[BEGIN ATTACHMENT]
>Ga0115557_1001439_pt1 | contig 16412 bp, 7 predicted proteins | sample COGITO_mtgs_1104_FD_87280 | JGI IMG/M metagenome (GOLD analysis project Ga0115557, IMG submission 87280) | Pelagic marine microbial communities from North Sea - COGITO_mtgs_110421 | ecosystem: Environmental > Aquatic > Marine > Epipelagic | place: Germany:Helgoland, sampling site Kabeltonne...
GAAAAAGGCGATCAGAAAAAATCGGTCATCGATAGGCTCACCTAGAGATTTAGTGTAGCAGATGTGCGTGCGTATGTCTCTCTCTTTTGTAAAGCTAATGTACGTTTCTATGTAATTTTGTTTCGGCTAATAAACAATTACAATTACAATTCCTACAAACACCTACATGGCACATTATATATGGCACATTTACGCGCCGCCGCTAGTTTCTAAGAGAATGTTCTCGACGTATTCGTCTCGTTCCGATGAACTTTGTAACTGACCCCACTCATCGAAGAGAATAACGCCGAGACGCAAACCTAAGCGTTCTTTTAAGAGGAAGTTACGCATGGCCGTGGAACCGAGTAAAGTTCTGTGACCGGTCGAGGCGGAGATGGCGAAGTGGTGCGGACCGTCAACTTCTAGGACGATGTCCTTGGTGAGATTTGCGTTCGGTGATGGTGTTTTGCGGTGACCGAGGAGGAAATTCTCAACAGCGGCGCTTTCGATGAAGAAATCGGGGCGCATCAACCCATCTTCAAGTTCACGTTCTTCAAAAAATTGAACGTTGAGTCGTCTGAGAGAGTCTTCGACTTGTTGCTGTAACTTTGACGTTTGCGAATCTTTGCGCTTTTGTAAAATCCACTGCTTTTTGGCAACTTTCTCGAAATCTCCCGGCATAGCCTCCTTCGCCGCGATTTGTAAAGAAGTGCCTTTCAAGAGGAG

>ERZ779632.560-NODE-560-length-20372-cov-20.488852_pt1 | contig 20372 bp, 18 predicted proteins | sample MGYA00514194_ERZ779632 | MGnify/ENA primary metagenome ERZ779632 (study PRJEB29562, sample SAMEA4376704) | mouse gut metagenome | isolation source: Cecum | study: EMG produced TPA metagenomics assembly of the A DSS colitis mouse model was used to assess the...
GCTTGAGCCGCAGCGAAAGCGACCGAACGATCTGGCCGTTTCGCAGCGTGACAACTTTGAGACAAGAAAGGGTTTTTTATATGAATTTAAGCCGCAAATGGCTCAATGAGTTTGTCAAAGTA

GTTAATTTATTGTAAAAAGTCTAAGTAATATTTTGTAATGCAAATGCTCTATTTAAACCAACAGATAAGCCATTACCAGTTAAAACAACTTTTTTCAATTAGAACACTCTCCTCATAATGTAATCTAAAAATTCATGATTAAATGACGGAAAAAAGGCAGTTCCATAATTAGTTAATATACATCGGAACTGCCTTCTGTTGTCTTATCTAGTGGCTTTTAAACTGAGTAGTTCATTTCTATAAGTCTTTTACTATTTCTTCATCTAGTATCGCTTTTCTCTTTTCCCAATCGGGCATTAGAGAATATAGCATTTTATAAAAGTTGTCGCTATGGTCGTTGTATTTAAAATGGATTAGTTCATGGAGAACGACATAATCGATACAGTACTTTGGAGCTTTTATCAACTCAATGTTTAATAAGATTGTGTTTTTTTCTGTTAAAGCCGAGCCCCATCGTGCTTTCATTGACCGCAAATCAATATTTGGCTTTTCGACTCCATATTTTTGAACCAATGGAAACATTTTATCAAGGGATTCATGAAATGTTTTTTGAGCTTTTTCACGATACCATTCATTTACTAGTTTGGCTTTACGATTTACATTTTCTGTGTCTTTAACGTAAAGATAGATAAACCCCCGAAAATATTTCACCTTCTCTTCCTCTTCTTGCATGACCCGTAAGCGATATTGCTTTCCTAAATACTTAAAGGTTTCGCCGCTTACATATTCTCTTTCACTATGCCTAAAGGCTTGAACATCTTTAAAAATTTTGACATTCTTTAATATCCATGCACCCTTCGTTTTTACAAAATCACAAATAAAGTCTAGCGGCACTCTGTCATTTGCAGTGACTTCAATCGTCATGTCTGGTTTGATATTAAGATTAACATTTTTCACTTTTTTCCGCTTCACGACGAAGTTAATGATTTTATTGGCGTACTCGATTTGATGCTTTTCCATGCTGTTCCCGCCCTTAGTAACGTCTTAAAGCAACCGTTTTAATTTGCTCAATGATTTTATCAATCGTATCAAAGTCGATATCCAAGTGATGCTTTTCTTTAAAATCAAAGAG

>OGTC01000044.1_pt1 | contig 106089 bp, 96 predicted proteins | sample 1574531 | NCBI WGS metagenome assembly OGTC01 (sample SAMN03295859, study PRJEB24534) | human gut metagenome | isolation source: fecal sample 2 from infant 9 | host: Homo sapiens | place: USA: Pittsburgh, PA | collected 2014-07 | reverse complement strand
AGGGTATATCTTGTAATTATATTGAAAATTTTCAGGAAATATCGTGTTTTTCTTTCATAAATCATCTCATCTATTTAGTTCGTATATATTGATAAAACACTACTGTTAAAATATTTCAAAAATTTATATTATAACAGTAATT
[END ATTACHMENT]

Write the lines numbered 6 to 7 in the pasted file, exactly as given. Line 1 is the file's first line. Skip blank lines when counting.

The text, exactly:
>OGTC01000044.1_pt1 | contig 106089 bp, 96 predicted proteins | sample 1574531 | NCBI WGS metagenome assembly OGTC01 (sample SAMN03295859, study PRJEB24534) | human gut metagenome | isolation source: fecal sample 2 from infant 9 | host: Homo sapiens | place: USA: Pittsburgh, PA | collected 2014-07 | reverse complement strand
AGGGTATATCTTGTAATTATATTGAAAATTTTCAGGAAATATCGTGTTTTTCTTTCATAAATCATCTCATCTATTTAGTTCGTATATATTGATAAAACACTACTGTTAAAATATTTCAAAAATTTATATTATAACAGTAATT